Unlike residence hall food, the lunches and dinners were delightful. They served hearty ovo-lacto — we had protein from eggs and milk products –vegetarian meals in the dining hall for lunch and dinner. For breakfast they supplied bread, jam, eggs, and would accommodate most any needs for diet – gluten free and milk-free options were offered. We just gave them a list and they would get it for us. Except for junk food. No junk food there. I used the retreat as a time to stay away from junk food and from sugar. I lost 15 pounds without dieting, because I sure did eat a lot of the yummy lunches and dinners.
We had different categories of classes. There were meditation classes, classes on Tibetan Buddhism, classes on Dream Yoga, and many classes of Tibetan Yoga, or Kum Nye. Tarthang Tulku’s Kum Nye was largely from the Medical Buddhist Tantras. It is based on very slow movements, stillness practices, and massage. This Kum Nye has been described as Inner Massage. It was exquisite, and very good for senior citizens, as it is gentle. You gradually build up strength to do more demanding practices.
They also insisted that you don’t do more than you think you can manage. That is, if you are not on retreat, they say this. On retreat, you are supposed to be cautious, but to push your limits. For example, our teacher had us do what appeared to be a simple Kum Nye practice to open the heart, “Heart Gold Thread”. He first had us hold our arms up until they were spread out at shoulder-height. We stood that way for a time. I asked when I could put my arms down. They were starting to burn. The teacher glanced at a clock and said “another thirteen minutes.”
He then told us that if we start to feel like “Oh, I can’t do this anymore!” to simply roll our arms at the shoulder, and back again. In this manner, I was able to do the practice for the thirteen minutes. I think I rolled my arms at the shoulder many times. After this, when the other teachers had us do this practice for five to ten minutes at at time, it was easy to do.
Our retreat schedule was Monday through Saturday. We could attend any of the classes given on Sunday, but were also encouraged to rest on Sunday. I used Sundays to do laundry, and would make an early-morning stealth visit to my house to grab my mail and ensure that PG&E, the mortgage, and AT&T all got paid on time. I didn’t want to interact with people “out in the world” while I was on retreat. The few times I had to do this were painful. The retreat sensitized me so I felt things more intensely. Unless we had a whole-weekend workshop to attend, I used the rest of the time to study.
I used their library a lot because they have books you can’t find elsewhere, and these were really helpful for my Buddhist vampire series. Their library was in the new house, just one flight of stairs down from my room, so it was very convenient.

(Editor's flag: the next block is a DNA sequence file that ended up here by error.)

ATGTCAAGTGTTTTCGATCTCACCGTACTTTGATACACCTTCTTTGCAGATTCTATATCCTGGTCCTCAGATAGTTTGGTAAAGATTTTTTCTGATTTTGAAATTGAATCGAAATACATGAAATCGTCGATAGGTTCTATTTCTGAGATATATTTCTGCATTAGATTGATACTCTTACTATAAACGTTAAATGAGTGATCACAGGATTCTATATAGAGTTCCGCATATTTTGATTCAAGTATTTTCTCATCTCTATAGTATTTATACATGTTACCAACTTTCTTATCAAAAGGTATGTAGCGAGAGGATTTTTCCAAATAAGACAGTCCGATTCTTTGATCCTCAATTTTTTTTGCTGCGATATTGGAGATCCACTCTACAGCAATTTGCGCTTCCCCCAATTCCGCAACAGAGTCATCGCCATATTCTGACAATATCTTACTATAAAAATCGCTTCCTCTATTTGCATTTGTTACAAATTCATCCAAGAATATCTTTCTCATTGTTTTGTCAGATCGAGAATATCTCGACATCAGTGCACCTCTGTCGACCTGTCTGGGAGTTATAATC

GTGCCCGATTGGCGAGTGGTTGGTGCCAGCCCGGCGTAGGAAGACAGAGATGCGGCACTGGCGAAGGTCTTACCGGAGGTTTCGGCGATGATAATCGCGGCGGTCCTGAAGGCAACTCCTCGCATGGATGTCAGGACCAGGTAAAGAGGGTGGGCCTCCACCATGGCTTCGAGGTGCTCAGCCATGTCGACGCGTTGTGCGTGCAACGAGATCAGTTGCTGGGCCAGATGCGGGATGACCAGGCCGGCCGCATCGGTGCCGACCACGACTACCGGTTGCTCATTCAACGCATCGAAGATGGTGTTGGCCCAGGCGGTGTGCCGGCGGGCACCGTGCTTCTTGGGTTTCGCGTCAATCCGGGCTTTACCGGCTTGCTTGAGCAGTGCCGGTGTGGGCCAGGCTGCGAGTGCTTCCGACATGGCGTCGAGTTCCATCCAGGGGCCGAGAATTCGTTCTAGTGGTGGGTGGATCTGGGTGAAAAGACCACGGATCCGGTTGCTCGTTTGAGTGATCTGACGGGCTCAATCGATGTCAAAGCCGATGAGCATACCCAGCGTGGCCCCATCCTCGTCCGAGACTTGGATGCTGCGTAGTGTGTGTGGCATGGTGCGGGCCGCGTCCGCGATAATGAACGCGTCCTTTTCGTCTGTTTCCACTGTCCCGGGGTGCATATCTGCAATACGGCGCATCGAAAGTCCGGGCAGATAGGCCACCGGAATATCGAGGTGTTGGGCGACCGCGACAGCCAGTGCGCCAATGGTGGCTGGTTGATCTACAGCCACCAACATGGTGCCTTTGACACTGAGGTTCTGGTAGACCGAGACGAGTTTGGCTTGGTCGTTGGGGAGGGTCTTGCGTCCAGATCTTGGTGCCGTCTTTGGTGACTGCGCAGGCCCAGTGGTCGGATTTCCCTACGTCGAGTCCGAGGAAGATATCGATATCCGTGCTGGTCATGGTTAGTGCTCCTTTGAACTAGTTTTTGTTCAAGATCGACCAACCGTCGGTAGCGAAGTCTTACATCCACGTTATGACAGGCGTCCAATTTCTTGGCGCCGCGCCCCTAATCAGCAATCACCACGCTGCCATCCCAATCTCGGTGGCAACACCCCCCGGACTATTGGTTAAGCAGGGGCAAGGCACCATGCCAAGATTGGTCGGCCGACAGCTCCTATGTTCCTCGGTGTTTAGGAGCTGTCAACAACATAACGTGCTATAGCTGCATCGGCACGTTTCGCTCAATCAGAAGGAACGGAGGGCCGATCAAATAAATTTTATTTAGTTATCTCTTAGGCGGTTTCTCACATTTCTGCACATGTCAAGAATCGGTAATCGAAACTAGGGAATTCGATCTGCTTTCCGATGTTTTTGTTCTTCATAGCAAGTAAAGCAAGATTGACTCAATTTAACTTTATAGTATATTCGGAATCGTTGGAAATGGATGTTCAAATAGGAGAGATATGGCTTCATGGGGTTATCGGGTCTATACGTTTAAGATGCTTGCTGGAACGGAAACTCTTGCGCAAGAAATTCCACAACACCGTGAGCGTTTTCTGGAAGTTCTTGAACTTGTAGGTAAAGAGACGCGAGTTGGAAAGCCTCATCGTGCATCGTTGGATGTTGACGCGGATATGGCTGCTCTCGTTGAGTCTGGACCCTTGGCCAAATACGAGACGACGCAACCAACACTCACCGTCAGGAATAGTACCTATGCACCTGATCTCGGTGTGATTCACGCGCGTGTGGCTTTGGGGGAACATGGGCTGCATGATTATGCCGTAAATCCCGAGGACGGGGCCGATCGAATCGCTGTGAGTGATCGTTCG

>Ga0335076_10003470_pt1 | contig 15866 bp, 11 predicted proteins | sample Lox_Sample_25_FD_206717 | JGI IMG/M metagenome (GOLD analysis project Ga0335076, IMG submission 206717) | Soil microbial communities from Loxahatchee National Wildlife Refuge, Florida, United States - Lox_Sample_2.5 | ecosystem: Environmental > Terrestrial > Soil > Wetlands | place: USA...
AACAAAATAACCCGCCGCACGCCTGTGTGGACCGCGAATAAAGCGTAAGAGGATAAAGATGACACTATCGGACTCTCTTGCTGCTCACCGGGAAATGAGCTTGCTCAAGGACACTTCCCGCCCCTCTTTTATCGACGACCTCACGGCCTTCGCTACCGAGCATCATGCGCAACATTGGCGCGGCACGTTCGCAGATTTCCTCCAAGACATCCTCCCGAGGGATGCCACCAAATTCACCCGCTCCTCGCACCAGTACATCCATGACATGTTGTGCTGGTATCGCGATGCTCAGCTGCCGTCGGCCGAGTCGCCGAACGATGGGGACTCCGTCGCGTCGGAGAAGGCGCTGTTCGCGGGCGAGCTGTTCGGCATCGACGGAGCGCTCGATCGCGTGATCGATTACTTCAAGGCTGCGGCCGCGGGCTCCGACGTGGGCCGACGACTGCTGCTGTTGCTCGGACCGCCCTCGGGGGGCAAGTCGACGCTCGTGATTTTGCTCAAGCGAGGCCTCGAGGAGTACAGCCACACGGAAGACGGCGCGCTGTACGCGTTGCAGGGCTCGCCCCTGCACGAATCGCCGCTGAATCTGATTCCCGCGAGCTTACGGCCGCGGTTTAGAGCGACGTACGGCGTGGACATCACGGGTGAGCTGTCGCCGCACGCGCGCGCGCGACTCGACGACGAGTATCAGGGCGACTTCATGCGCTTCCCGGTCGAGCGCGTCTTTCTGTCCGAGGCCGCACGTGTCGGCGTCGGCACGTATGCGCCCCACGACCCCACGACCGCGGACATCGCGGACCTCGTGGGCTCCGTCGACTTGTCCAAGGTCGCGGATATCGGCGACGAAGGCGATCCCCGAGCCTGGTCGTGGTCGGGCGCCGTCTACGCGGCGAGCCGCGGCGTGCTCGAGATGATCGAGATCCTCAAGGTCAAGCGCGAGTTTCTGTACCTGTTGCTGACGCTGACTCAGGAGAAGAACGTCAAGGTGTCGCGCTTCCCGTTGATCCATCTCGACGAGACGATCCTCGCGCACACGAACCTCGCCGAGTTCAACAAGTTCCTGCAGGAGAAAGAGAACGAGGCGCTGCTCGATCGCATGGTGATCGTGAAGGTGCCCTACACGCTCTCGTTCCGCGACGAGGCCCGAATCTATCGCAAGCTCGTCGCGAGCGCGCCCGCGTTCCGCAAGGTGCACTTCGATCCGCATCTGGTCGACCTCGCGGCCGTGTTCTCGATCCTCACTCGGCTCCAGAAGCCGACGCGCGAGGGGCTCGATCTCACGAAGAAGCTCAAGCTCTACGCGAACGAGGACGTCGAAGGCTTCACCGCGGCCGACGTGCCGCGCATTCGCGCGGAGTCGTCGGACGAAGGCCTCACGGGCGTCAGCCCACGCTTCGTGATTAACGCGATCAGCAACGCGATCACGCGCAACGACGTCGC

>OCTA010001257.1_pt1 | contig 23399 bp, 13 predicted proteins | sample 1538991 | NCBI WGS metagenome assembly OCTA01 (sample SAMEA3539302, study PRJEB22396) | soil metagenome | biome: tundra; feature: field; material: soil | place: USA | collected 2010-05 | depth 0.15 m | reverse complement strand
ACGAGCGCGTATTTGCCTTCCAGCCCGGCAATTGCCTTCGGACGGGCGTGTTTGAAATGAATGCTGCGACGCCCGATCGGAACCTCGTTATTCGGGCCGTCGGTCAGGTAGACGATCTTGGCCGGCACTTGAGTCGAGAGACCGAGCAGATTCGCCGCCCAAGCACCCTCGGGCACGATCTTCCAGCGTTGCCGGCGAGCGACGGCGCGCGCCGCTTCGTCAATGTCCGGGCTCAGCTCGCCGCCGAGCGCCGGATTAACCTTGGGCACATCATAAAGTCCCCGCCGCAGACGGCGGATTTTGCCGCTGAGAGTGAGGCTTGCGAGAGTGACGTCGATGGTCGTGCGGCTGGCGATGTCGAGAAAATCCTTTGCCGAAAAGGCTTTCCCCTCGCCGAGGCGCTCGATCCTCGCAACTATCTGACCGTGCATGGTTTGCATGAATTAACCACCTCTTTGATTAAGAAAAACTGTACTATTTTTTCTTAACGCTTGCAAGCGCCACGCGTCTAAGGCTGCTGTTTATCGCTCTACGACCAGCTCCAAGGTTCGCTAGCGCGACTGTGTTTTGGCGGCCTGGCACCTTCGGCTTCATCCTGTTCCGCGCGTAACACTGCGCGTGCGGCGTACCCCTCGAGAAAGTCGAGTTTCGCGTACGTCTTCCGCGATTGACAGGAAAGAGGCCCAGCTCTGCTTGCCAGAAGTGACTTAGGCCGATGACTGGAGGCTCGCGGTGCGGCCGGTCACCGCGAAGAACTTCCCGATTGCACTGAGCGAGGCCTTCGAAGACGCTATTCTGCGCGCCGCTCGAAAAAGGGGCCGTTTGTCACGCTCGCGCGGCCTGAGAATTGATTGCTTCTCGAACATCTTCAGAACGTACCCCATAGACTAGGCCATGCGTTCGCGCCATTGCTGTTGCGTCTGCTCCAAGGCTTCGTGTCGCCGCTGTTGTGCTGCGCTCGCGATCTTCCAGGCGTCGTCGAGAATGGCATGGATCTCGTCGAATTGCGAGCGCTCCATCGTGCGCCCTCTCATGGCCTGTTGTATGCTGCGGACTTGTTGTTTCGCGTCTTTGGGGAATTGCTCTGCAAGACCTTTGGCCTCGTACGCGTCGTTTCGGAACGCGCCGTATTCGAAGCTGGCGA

I did this retreat totally “unplugged.” Even though you could bring a laptop and use their internet connection, I decided against this. The internet is an amazing place, but for me, it sucked not only my time, but my attention. Even after I turned off my computer, I still felt plugged into it. I did the month-long programs in India unplugged, but this was four months, and the longer I was away from the internet, the quieter my mind grew.
There were four of us in the retreat at the start. We lost two members, one almost at the beginning, and another who stayed for most of the retreat, but couldn’t complete it. That was sad. I wish they could have stayed. I was one of two who made it all the way through. My fellow retreat partner was from Sao Paulo Brazil. She is a Kum Nye teacher, and a freelance journalist in Brazil. We got along famously and she told me if she didn’t need her laptop for her job back home, she might have done the retreat totally unplugged as well.
I found that there was such a beautiful silence in my mind that set in by the second week I was there. It deepened all the way through the retreat. Then when it ended, I had Christmas to deal with, but so little time that I asked my family if we could be very simple this year. They were good with that.
I’m still processing the effects of the retreat. One thing I noticed was that my mind has more space. I can consider painful or sad experiences, and the spaciousness in the mind acts as a buffer, so I can see them more clearly. My experience with the years I went to India is that a lot of the changes stay, though they recede into the background when I have to work on a book, or interact with people.
I highly recommend it.